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Senate Committee to Inves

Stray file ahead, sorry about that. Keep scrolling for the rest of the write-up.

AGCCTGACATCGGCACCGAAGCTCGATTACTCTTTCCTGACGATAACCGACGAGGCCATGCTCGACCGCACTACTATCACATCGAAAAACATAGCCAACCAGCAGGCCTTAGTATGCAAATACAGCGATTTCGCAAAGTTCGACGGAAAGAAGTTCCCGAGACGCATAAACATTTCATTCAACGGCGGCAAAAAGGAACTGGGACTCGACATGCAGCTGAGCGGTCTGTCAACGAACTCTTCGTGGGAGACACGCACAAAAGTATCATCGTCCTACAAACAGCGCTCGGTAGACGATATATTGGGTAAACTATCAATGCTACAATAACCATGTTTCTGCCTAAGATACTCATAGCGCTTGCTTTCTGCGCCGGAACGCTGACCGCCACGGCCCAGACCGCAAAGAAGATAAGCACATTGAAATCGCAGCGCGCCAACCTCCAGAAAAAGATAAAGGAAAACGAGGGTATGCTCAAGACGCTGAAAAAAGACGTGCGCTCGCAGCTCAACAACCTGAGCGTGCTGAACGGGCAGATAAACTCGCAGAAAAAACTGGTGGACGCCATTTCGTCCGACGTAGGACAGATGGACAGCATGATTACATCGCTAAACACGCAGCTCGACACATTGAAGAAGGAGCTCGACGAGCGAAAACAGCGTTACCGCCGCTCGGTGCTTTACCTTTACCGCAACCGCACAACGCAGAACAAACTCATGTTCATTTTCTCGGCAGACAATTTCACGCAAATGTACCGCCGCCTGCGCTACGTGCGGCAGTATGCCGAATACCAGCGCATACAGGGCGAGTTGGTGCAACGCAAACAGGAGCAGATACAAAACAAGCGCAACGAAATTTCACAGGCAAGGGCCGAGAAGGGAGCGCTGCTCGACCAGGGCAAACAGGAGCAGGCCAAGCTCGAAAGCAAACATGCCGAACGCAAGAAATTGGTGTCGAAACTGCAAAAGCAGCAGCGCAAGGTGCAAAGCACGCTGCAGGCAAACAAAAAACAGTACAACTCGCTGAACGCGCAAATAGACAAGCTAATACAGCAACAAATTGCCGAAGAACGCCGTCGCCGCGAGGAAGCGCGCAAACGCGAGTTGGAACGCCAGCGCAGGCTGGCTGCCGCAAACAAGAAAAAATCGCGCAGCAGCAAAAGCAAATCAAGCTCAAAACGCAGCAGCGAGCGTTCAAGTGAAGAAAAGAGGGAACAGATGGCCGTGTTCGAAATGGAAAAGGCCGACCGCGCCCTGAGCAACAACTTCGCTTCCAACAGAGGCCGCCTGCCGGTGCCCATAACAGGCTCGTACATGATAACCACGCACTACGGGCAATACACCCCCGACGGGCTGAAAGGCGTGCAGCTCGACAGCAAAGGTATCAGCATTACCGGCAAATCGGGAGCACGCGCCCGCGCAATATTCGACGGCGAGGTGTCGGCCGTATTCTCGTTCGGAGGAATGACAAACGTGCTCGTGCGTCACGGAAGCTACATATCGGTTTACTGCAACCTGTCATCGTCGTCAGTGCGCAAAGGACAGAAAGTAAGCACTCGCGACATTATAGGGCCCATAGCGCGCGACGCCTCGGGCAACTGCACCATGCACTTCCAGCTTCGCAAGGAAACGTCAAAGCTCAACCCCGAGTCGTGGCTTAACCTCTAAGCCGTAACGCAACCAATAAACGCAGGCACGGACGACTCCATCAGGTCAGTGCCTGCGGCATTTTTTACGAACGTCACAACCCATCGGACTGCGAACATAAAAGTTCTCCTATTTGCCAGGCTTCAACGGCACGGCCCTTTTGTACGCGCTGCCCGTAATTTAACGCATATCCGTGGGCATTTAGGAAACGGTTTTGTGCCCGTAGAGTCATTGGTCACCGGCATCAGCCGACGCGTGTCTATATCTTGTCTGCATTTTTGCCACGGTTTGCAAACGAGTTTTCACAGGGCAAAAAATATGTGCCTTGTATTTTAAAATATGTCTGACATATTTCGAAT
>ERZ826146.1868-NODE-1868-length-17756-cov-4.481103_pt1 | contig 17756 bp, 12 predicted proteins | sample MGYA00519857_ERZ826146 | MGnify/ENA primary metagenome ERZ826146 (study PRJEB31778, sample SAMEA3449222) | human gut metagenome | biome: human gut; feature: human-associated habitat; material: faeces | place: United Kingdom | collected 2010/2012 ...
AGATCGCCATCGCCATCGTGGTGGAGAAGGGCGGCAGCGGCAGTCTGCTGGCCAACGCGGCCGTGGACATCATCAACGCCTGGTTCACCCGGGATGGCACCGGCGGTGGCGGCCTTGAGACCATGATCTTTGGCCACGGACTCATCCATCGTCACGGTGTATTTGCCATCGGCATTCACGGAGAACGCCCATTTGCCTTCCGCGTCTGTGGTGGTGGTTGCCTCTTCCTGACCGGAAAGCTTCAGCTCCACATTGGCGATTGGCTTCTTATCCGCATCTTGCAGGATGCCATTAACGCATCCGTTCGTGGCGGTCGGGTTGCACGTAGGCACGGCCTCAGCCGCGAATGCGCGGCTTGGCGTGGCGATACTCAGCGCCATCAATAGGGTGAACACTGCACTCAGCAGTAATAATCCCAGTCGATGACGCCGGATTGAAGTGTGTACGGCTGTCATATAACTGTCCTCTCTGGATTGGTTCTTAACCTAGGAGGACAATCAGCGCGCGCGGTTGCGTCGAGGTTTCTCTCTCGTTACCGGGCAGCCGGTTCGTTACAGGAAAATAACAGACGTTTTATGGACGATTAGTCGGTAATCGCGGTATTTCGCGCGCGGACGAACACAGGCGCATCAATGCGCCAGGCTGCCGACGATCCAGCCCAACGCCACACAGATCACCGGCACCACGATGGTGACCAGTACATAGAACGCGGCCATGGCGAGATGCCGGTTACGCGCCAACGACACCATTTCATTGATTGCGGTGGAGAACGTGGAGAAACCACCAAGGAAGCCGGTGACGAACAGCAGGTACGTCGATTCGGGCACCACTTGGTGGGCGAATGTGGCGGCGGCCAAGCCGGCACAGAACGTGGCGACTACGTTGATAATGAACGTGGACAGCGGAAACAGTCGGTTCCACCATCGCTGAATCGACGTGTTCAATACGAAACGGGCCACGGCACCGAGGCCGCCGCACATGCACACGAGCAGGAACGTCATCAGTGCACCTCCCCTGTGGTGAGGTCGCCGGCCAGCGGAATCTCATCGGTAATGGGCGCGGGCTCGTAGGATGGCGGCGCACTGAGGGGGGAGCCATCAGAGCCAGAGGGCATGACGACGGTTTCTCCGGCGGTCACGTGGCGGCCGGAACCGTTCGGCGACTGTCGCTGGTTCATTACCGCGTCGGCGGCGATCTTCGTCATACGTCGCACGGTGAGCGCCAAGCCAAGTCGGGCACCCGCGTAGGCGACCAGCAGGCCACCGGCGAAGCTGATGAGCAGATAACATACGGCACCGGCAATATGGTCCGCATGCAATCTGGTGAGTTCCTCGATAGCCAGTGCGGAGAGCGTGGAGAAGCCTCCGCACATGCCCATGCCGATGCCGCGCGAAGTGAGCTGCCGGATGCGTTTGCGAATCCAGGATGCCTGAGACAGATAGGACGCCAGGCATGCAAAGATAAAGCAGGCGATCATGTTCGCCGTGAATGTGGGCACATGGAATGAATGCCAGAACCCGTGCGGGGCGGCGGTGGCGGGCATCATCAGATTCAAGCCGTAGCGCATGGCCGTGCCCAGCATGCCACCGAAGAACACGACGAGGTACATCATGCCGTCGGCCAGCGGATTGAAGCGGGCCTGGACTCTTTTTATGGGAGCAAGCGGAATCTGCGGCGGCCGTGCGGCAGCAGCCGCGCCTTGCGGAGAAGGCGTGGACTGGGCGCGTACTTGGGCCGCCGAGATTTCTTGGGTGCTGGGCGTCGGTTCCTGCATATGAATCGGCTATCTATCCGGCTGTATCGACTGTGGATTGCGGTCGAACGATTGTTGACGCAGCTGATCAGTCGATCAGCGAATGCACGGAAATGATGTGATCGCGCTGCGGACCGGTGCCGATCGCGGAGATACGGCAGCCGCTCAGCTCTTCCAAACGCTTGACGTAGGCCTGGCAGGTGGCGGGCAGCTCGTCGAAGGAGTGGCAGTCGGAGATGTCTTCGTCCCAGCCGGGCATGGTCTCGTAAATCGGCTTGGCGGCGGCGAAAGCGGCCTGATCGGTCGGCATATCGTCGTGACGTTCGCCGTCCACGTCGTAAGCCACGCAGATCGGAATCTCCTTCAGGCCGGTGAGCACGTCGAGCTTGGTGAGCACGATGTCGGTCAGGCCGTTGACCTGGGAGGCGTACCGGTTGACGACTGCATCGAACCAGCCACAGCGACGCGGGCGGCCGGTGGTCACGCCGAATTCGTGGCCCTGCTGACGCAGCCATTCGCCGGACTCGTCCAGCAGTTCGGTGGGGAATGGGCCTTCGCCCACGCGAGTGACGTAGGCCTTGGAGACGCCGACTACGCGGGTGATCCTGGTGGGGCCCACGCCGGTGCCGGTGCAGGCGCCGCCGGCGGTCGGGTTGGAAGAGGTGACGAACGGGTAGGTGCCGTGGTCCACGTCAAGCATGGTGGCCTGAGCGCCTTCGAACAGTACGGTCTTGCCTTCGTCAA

tigate Continued Con struction of Eagle Type. Announcement was made yesterday by Senator Swanson. of Virginia, chairman of the Naval Affairs Cotn mittee, that the investigation of the Contract made by the Navy Depart ment with Henry Ford for the con struction of Eagle boats will be com menced next Tuesday. It is probable that Henry Foru and his son. Edsel F#rd. manager of the Ford factory, Win both be called as witnesses. Senator Swanson said it will be his purpose to make the investigation thorough and to go into every phase of the contract. "We intend to let ;irx all thfe light,'* he said. Contract Sot Cancelled. Several of the Navy Department of ficials who will be called before the committee have testified in hearings held by the House Naval Affairs Com mittee that the Eagle boats will be of no use to the navy "until the next ?war." but that the contract has not been cancelled and work under the contract is still proceeding. I? is alleged that Ford's profit on the sixty boats still to be constructed under the contract will be in the neighborhood of $1,200,000. Only seven oj the ICO originally contracted for i b?e"? delivered to the navy. The V.i *' e seven left the Ford fac lf?ify3OTjf week prior to the signing < t i r.istice. 2,7M V1FN CAME HOME ?N BIG BATTLESHIPS 5ofi?iers on Georgia and Kansas jpn: Sleep on Decks En Route. :IMCport News. Va- Jan. 7.?Re ?^flftning from the battlefield of | jPranee. troops of the Sixth and CKsVenth Trench Artillery Divisions, ; Htffived here todav aboard the bat ships Georgia and Kansas. The Bien are fr<?m Virginia. North and j ?touth Carolina. Ixxiisiana. Florida.) ?Pennsylvania. Maryland and New i VOrk. They numbered 2.700 and sailed Mtff; from IiresL There were a few , jJSjQunded men aboard. ?i;i:The Georgia and Kansas are the battleships to brinv: returning | 4w>ops. The Sixth Trench Artillery, jqjjipimamted by Maj. W. E. Robert *XOCD. Greenville. N. C., was aboard ' "<h.i Georgia. while the Seventh ?jWench Artillery Battalion and the jfbird Anti-aircraft Division, in ptomand of Maj. W. E. Duval. >f ^Philadelphia. made the trip aboard she Kansas. I There was a pre at Christmas 4>Webration on the Georgia. The jifcilp" returned via the southern XPSltc and during a portion of the JbUrn* v the soldiers slept on the fecks. 1 :?" Sinn Feiners Plan Call of Constituent Assembly Dublin. Jan. 8.?Twenty-nine Sinn lfiein members of parliament, under leadership of Count Plunkett, met yesterday and decided to call a con stituent assembly, inviting the mem bers of all Irish constituencies without regard to party, it was tea rned today. , No date for holding the constitu ent assembly was flx**d. TAR HEEL ASSEMBLY READY. Elect Speaker of House and Presi dent of Senate. Raleigh, N. C.. Jan. 8.?The elec-1 tion of Dennis G. Brummitt. of Granville, as speaker of the House and the choosing of Lindsay C. War- I ren. of Washington, president, pro tern, of the Senate, completed the organisation of the General As sembly here today. Other nominees of the Democratic caucus were chosen in both houses. ' At 2 o'clock this afternoon both branches recessed until Thursday wiien Gov. Bickett will present his message in person. j WXNNNNXWVXWXWXAM ? YOU ARE INVITED TO $ f ATTEND THE Jj \ RECONSTRUCTION ?1 j CONFERENCE '< oj ?which convenes this morn- a intr in the auditorium of the O new Tnterinr Ruilrtirx-r 0 2 For information apply to 8' 5 National Popular Govern- ^ ' ment League, ? $ 637 MUNSEY BUILDING ' 8" I'hone M. 5884. S SAVE YOUR EYES . '?Tan you think of anything more Mwential than good vision to -ftf#rt the new year? ?-"It's always morning and there ?ja- always sunlight somewhere in .BBf world" to those whose eye li&ht is good. jj^Our optometrist has had 15 Mfers* practice. Quality Optical Co., : 438 Ninth Street N. W. ^Capital and Sarplna. $2,000,000. -D ErORE the year is old er, make your Will and appoint this company execu tor or trustee, thus protect- j Tiff your family should they | suddenly face the necessity of loing without you. Our trust officers will be glad to discuss the advantages of corporate trusteeship. >? tj ^ 't' L ** drafted without we are namrd E*<-.ntor or Trustee. National Savings & Trust Company Cor. 15th and N. Y. Aye, ? Fifty-SecoBd Year I SUB-CHASERS TURNED INTO RESCUE SHIPS Sub-chasers played a big part, as here shown, in taking wounded men off the stranded transport Northern Pacific, ashore at Fire Island, New Year Day. The airplane overhead carried cigarettes and news papers to the men on board awaiting transfer to shore by the smaller boats or by breeches buoy. Former Columbia Professor Declares He Declined to Assist Hun Cause. ..??^ce at any Prlce" described the attitude of a number of professors at Columbia University before we en tered the war. Ellery C. Stowell, formerly professor of international I law at the university, yesterday told [the Senate Judiciary subcommittee in I vestigating German propaganda. ; stowell stated that of the forty or more professors with whom he had oeen intimately connected from 25 to JT,. Cent had been Pacifists. He said that in December. 1914, the Ger 1 mans had attempted to enlist his aid (in their cause without success, but admitted that on December 17 1914 he had lunched with Dr. Albert, head of I the propaganda bureau, and William I Bayard Hale, alleged German agent j and Hearst representative in Berlin. Hale Sought Albert's Favor. "Hale seemed to be trying to curry . j W'th Albert." the witness testified. The subcommittee adjourned at 12 o clock out of respect to Col. Koose v?'lt. At the morning session It was : stated that E. P. Swenson. of New j \ ork. would go on the witness stand. I as would also Charles DeWoody. chief assistant of A. Bruce Blelaskl, former chief of the Bureau of Investigation. Mr. Bielaskl himself may be recalled | to the stand later in the week. Word was received by Senator Over man. chairman of the subcommittee, yesterday that the vouchers and rec ords of the Attorney General's office ot New York, referred to by Alfreo Becker. Deputy Attorney General, in his testimony earlier in the hearings, arc being brought to Washington by special messenger. Becker is to take the stand again tomorrow morning when Senator Reed. 0f Mlssourt, will resume his cross-examination of the former New York official. It was stated yesterday that Mrs i Ida M. Darden. of Fort Worth. Texas,' will take the stand Monday next, to j testify concerning the Farmers' Union I Of Texas, a society which had a brief j existence in 1916. MRS. ROGERS, ILL, WANTS HUSBAND Appeals to The Washington Herald for Aid in Lo cating Husband. j Mrs. Clara W. Rogers. 6745 South i Green street. Chicago. 111., ill and de | pendent upon the kindness of friends I for support, has asked the aid of The I Washington Herald and its readers | to help locate her missing husband, Robert T. Rogers. J "My name Is Mrs. Rogers." the let I ter sent to The Washington Herald read, "and I am 111 and half blind. Mr. Rogers left here last August, pre j sumably for your city. We were mar ried here in 1305. He was in railroad | work here. I I am told that if I asked you to j print a plea for me in your paper that you would do so. It might somehow reach hie sight and remind him of me. His name is Robert T. Rogers and mine is Clara W. Rogers. I have been ill and unable to work. "I surely will appreciate it if you are so inclined to aid me in this way through the medium of your paper I i am now living with friends." Col. Lowry, Banker, Dead; Was 111 Only Few Days Atlanta. Ga? Kan. 6.?Col. Robert ?h Uwry, president of the Lowry | National Bank, a former president ! of the American Bankers' Associa tion. and a pioneer citizen of At lanta and the South, died here early ?eath re?"lted from a severe cold contracted only a few days ago Col. Lowry was born at Green ville Tenn.. March 4, 1840. and I moved to Atlanta shortly after the I civil war. As president of the 1 Banking Company, establish j ed by his father and which later became the Lowry National Bank . Col. Lowry was a recognized au thority in financial circles. For manv years he had been a trustee in the fNew York Life" Insurance Company | and was connected with other lm I portant business organizations. Try to Rent White House; Ask Immediate Possession ; President Wilson may have left the rent" bUt 'he Whl" H0USe isn-t for Someone inquired on the phone to day what the rent was and how soon they could have possession Informed that the White House was only vacant temporarily, the party h^hS'Th profu,elj' "Plaining that he had the wrong number. Small Schooner on Rock* ,,?UeCently wreck<* small Amert ZSTS&S'* Department ? to "RRn*n srss.V-^,.QBovt TWO D. C. MEN DECORATED, ONE OF THEM AFTER DEATH Distinguished Scrvice Crosses Awarded Lieut. Col. Brehon Burke Somervell and Capt. Henry F. Chandler. Distinguish* d service crosses for, "acts of extraordinary heroism" at the front have been awarded by Gen. Pershing, in the name of the President to two Washington men, I Lieut. Col. Brehon Burke Somervell, of the Corps of Engineers, and Capt. Henry E. Chandler, deceased. Sixth Regiment United States Marine Corps, according to official an nouncement from the War Depart ment yesterday afternoon. "Voluntarily serving on the staff of the Eighty-ninth Division," the War COL. KHF.IK)\ B. SOMKRVKI.L Department report states, "Lieut. Col. Somervell conducted the first re connaissance of the damaged bridges ( at Pouilly, advancing more than 500 meters beyond the American out posts, crossing three branches of the Meuse River, and successfully re connoitering the enemy." Lieut. Col. Somervell, who is the son of Dr. and Mrs. William Tay lor Somervell of rte Wardman Park Hotel, graduated from West Point in 1914, and on account of his high standing in his class was assign -d to the Engineer Corps. He went overseas in July, of 1917. with the rank of captain in a Pittsburgh railroad regiment, under the com mand of Prig. Gen. Jadwin, then a colonel. He was made assistant chief of staff of the Eighty-ninth Division. Col. Somervell is 26 years old and graduated from the Central High School in 1909. Married Before Sailing. Capt. Henry E. Chandler was kill ed in action on October 9 last. His citation was for heroism near Thiaucourt, France, on September 15. "Lieut. Chandler," as he is called in the War Department report, al though his commission as captain, dated from July 1. "fearlessly ox posed himself to severe artillery and machine gun fire, and located ma chine gun nests and sniper posts, harassing his company and hinder ing its advance. He then led his platoon forward in the face of heavy fire and destroyed the nests." Capt. Chandler is not, strictly speak ing, a native of Washington, since he was born and brought up in Ruston, La. But six weeks before hif? depart ure for overseas service he married Miss Irene M. Bankert, daughter of Capt. is. M. Bankert, of the Marine Corps, and a resident of Washington for the past nineteen years. Capt. Chandler had been a member of the Marine Corps for four years. He was stationed at Quantico Just previous to hk< sailing on October 19, 1917. Capt. Chandler was killed just six days after his letter of appointment as a captain was mailed from head quarters. but for some time previous to his death he had been command CAPT. HKH RV K. CHANDLER. ing the Seventy-fifth Company of the Sixth Regiment "of Marines Mnde Historic Record. "His record the hist six weeks will go down in history," wrote Capt. Ma con C. Overton, an intimate friend end brother officer, who was himself killed in action a few daye later, in a letter to Mrs. Chandler informing her of her husband's gallant death. ? One of the greatest victories of the war was the capture of 'Mont Blanc Ridge,' the battle in which he was killed." Capt. Overton stated that two med als had been awarded to Capt. Chand ler in recognition of his acts of hero ism. "His great work was highly appreciated." he wrote, "and com mended by the highest French com mander." GET HOMECOMING DATA. Gen. Pershing Cables Location from Which Units Came. Immediately upon a transport's sailing from France. Gen. Pershing is now cabling the War Department the States or sections of the coun try from which the troops come. In most cases only percentages are given, but this is found very useful as many of the troops who went across as Stat^ regiments or battalions have been filled up from other States or had their own unit used for replacements. This has caused some to lose theii State identity. Madame Breshkovskaya Dead? No; Here She Is on Her Way to America Madame Catherine Breshkovskaya, with the kerchief headcovering, la one of the moat famous of Russian revolutionists. She has been re ported dead?slain by the Bolsheviki. But here she is in Japan, at 75, on her way to the United States, where she hopes to interest la$>or and'the public generally in her country. She was exiled in Siberia for years. With her, standing in front, is a 13-year-old Czech orphan, Cotonik, who is her only orderly and bodyguard. EAST NEEDS AID! IMMEDIATELY President Cables That His Request for Funds Should Not Be Confused. Characterizing the need of aid for the starving Syrians and Armenians as "immediate and very great," Pres ident Wilson yesterday appealed to the nation not to permit his request for a $100,000,000 appropriation from Congrass for European war relief work to interfere with the collection of funds for the Near-East work. The appeal was the result of a cable sent yesterday from New York by Cleveland H. Podge, treasurer of the American Committee for Relief In the Near-East to President Wil son regarding the latter's request of i Congress for $100,900,000. In his cable Mr. Dodge said: "The campaign for J30.00fi.000 for re lief and rehabilitation in the Near East to which you called upon the people of America to subscribe Is being pushed vigorously. Drive opens next Sunday. Your request to Con gress for $100,000,000 interpreted by | public to mean that this campaign Is unnecessary. If you want us to pro- \ ceed. a definite, urgent statement j from you Is absolutely necessary to ! success. Hope you can do this. "CLEVELAND H. DODGE." | The following cabled reply from Paris was received by Mr. Dodge this morning: "Cleveland H. Dodge. 99 John Street. New York "The appropriation asked of Con-1 grej?s for handling food relief is not! Intended in any way to take the place of subscriptions being asked for relief and rehabilitation in the Near East. I hope that this subscription will not in any way be interrupted or re- ' duced. The need is immediate and very great. I Slimed? "WOODROW WILSON.** | The campaign of the American com-1 mittee for Relief in the Near East provides for a fund of $3f\000.000 with the drive to be made throughout the nation during the latter part of the i present month and Februarv. CHRISTMASLIST I BREAKS RECORD More Subscriptions to "Op portunities" in 1918 Than Any Preious Year. Cash payments and pledges for the 191S Christmas opportunities were larger than any made in any previous year, the Associated Charities an- I nounced yesterday. A report made to the board of man agers of the Associated Charities at their monthly meeting yesterday aft ernoon showed receipts of $7.1!99 86 In cash and $60f? in pledges, totaling for the Christmas Opportuni ties. Wider Circle of Contrlbntora. The total receipts la*t year amount eel to $7.6*7.77; in 1917 five persons gave $3,168. this Christmas the same group ! gave $875. The difference of $?.12>J. which was made up by smaller con tributions. would indicate, the Asso ciated Chrarities officials believe, that their work is being received with wider interest thar ever before. glS.000 to Finlah Year. The report of the Provident Savings Thrift Fund of the Associated Chari ties for the quarter ending December j 31. 1918, showed deposits in the fund ! of $3,540.81, as compared with $2.499.701 in the corresponding quarter of 1917. j Milton E. Ailes, chairman of the Joint finance committee, stated that I $1S,000 will be needed to complete the ! regular budgets of the Associated , Charities and the Citizens' Relief As- j sociation for the current fiscal year, j Crew of Sunken Steamer Brought in by Battleship Newport News. Va.. Jan. 7.?Bear ing the captain and crew of the French steamer, Charles D. Row. sunk about 800 miles off the Vir ginia Capes several days ago. the battleship Kansas arrived here to day. The Row went down as a re sult of a collision with the steam ship Viking. According to statements of the ! men they were rammed in bad i weather by the Viking. They do not know what became of her after the collision. They took to open boats, and after drift ing around for some time finally were picked up by the Kansas. At the time of the collision the Viking was five days out from Nor folk. f ^ Ambassador Page Tired; Plans Early Retirement Paris, Jan. S?Thomas Nelson Page, American ambassador to Italy, is tired out by the strain of the war and will retire within a short time, it was I reported in political circles here to day. Thomas Nelson Page, famous as an | author before his appointment to his present post in 1913. was born in Oak- | land County, Virginia, April 23, 1855. I MEET TO DECIDE ON SHIP POLICY Conference Called1 to Re store Merchant Marine to Former Standing. Representatives of the large in dustrial trade and shipping Inter ests of the country will confer In Washington on January 22-23 In re gard to forming a permanent ship policy. It is expected that one of the re sults of the conference will be the organisation of a nation-wide as sociation of every interest In the United States which has to do with the shipping interest. Senator Kansdell stated yesterday that it was the purpose of the ship ping interests of the country to restore our shipping to the place it had held eighty years ago when 90 per cent of American commerce was carried in American ships. 7ft Years Wlthoat Policy. "For three quarters of a century we have had no ship policy worthy of the name," he declared. "Since the world war began marked prog ress In legislation has been made, and excellent and Important work done by the l.'niied States Shipping Board, and the Emergency Fleet Corporation, it is essential to our welfare that this work be continued and expanded; that we build and operate ships of commerce on a scale commensurate with our great ness and the national security; and that a Secretary of Marine he created. "There is much wisdom in unity of counsel. Exchange of views be tween many wise men. representing all interests in America, gathered together in this center of the na tion's thought should result In out lining a ship policy. "I urge each and every citizen who hay real ideas on this vital subject to attend the meeting and present his suggestions." ARMED AUTOMOBILES SENT AFTER KAISER Mystery Shrouds Demand Made to See Ex-Monarch Late at Night. Amsterdam. Jan. 8.?Two armed au tomobiles. containing twelve persons, arrived at Amerongen Castle late Sunday night, and a demand was made to see the former Kaiser im mediately, it was learned today. The burgomaster became suspicious and gave orders that the occupants of the automobiles be prevented from carrying out their demsmd. After more parley, the automobiles de parted. One report circulated today was that the automobiles came from Ger many. iaid that it was a. plot to aid Wilhelm to escape. Another report Mas that the automobiles were U. S. army cars from Belgium, and that the party consisted of newspaper cor respondents who wanted interviews. Occupants of the two automobiles who were prevented by the burgomas ter from seeing the former Kaiser Sunday night said the American Am bassador had sent them to speak to Wilhelm, according to a dispatch from Amerongen today. The dispatch said rifles were carried on one of the car% Distillers Plan Battle Against Dry Legislation Chicago. Jan. 8.?American dis tillers will fight the various dry measures now threatening. The gage was thrown down tod-ay with the announcement that attorneys had been appointed at a meeting here to fight both the constitutional amendment, now ratified by nine teen States, as well as the war time prohibition rule preventing sale of liquor after July 1. Investments of J 1.000.000,000 are said to be imperilled by legislation. The distillers' fight will be in part on the claim that right of local self government is threatened. Three States. Oklahoma, Ohio and Colorado, ratified the dry amend ment while the distillers were in session here. BURLESQUE STAR ONCE BELL HOP Sam Howard Played All Circuits Nine Years in Vaudeville. Between acts at the Gayetv, Sam Howard and Jim Coughlin in Dress ing Room. No. 1. spoke modestly of the years of arduous work that has won for them both distinction as en tertainers of the first rank. As SAM HOW 4RIX Sam's story unfolds, one begins to realize that to the man who choses to become a favorite of the bur lesque stage must first qualify in some very difficult kinds of enter tainment. Nine years in vaudeville, during which time Sam played up and down all the circuits, have given him a slant at the game that few veterans can outclass. Fortune smiled upon the light footed Sam when sixteen years ago a? a bell-hop in the Knickerbocker Hotel in New York, he was chosen at a show managers* dinner to stage an impromptu song and dance stunt which won him an engagement with two other young chaps who formed "The Bell Boya' Trio," which played for several successful seasons In vaudeville. After this our hero or ganized the well-known Howard and Howard act that appeared in Wash ington in the "Passing Show of 1918." Comes now the revelation that Sam Howard prefers burlesque to any other form of stagecraft, for as he proudly asserts, "Burlesque is crowding close upon the heels of musical comedy for the laurels of popularity." There is little doubt that Sam's constant search for com edy at every street corner and his finding the daily changing desires of theater audiences require constant Improvements in comedy acting, have much t<? do with his deep in terest in his very successful part in "The Butterflies of Broadway" at the Gayety this week. Continuation of the Winter COAT SALE OFFformer PRICES Silvertones, Velours, Bolivias, Velvets, Broadcloths, Etc. All Sizes and Shades Are Included?No Exceptions Tfofk lOtbat 5, 7 St. "Shop for young *7olks" Aerial Speed Champion Girl, 10, Fatally Burned Looks for New Records in Arms of Her Brother Cleveland, Ohio., Jan. 8.?"It's hard to say what record I'll ko after next." Erie Springer, aviator for the Glenn L* Martin Company, said to day. I Springer, accompanied by Mech anician Ernst Longchamp, estab I lished a new world's record for j speed when he flew from I>avton to j Cleveland in one hour and fifteen ! minutes. The average speed was 172 miles per hour. Kaleigh. N. C., Jan. 8?The ten year-old daughter of J. C. I-?assiter, a prominent lumber and grain miller, was burned fatally at the I-rfussiter home near here today. A younger brother wa.? seriously burned, while the mother was burned about the hands and arms. The chil dren were alone in a room before a grate fire when the mother detected smoke and upon entering the room found the children ablaze and clasped in each others arms. Walter Reed Hospital to Have Additional Wards The construction division of the ' army was yesterday authorised by j the War Department to enlarge the receiving ward for soldier-patients at Walter Reed Hospital by building several additions. The construction of a building for automobile repairs and farm mechan ics necessary for physical reconstruc tion exerctees was also authorized. Xo estimate as to the cost of the pro posed additions is given. Gompers Off for Europe to Aid Peace Conferees I New York. Jan. 8.?Samuel Gompere j and four other labor officials sailed ! today for England on the Cunarder j Carmania. The others in the party were James i Duncan, vice president of the Ameri can Federation of Labor; John K. 1 Alpine, William Green and Franlc I Duffy. They will confer in L?ondoa j with a British parliamentary commit tee. and get together with other labor men to aid and advise the peace con l ferences. WINTER IS LAVISH IN SPREADING DISEASE four Vitality Must Be Kept Unimpaired if You Expect to Resist the Dangers that Are Lurking Everywhere. Right now you are on the thresh old of the most dangerous season of the year, when your system is called upon to undergo the severest test in resisting disease that is run ning rampant. For now is the time when every breath of air you inhale is laden with millions upon millions of tiny disease germs that are fighting to find lodgment in your system and set up their campaign of destruc tion. On every hand you see evidences of Catarrh, with its distasteful and nauseating symptoms, causing its victims to constantly hawk and spit in an effort to prevent the air pas sages and throat from becoming stopped up entirely. And it is a common thing to see the unfortunate victim of the bron chial germ, wheezing and coughing and almost struggling for brea'h. (It seems a constant fight for the right to live. Those afflicted with colds and grippe are everywhere. Most dangerous of all is the germ of pneumonia, that deadly disease that carries off its victim with startling suddenness. Of course, every one is familiar with the suffering which the rheu matic has to endure as winter I comes on, and thfe intensity and regularity of his pains. The disease seems to take on added severity at this season, and the little pain demons run rampant in their frenzied delight. Why is it that so many people fall victims to these diseases, while others escape unharmed? Isn't it true that every one is equally ex posed to attack? I This is a very natural question. and the answer is easily arrived at by a little logical reasoning. It is quite true that practically ! every one is equally exposed to the dangers cf disease, ^ou are just a? | liable to be attacked a; the man or | woman sitting next to you on the | street car. It all depends upon the condition of your blood supply. If your blood is thin and im poverished and has been allowed to reach a low state by the accu mulation of impurities, you have not sufficient vitality to resist these germ attacks and they find a fertile field in your system to spread disease. Your neighbor will easily resist j the identical attack because he be i lieves in precaution, and keeps | his blood strong and vigorous and absolutely free from all impurities by the use of a few bottles ot S. S. S.. the standard old blood ' purifier and tonic. He knows that j the source of all disease is in the blood, and he is wise enough fco | keep his blood purr at this critical i season when disease germs are lurking everywhere. \ou can enjoy the same immu nity as thousands have been doin? for years. Simply go to your drug | store and ask for a bottle of IS. S. S.. and take it according to j directions. You will notice an im mediate tonic effect, for it will im prove your vitality, and a few bot ! ties will make you strong and vig ! orous. and you will enjoy the buoyancy of perfect health. And with your system kept in perfect condition, you will be sate i from the dan/-rs now so prevalent. Those who are afflicted with ca tarrh, rheumatism, eczema, or i other blood troubles, or are in a I general run-down and debilitated , condition, can cfotain valuable medical advice from our Chief Medical Adviser without charge. Address Swift Specific Co.. 419 ! Swift Laboratory, Atlanta, Ga.? 'Adv.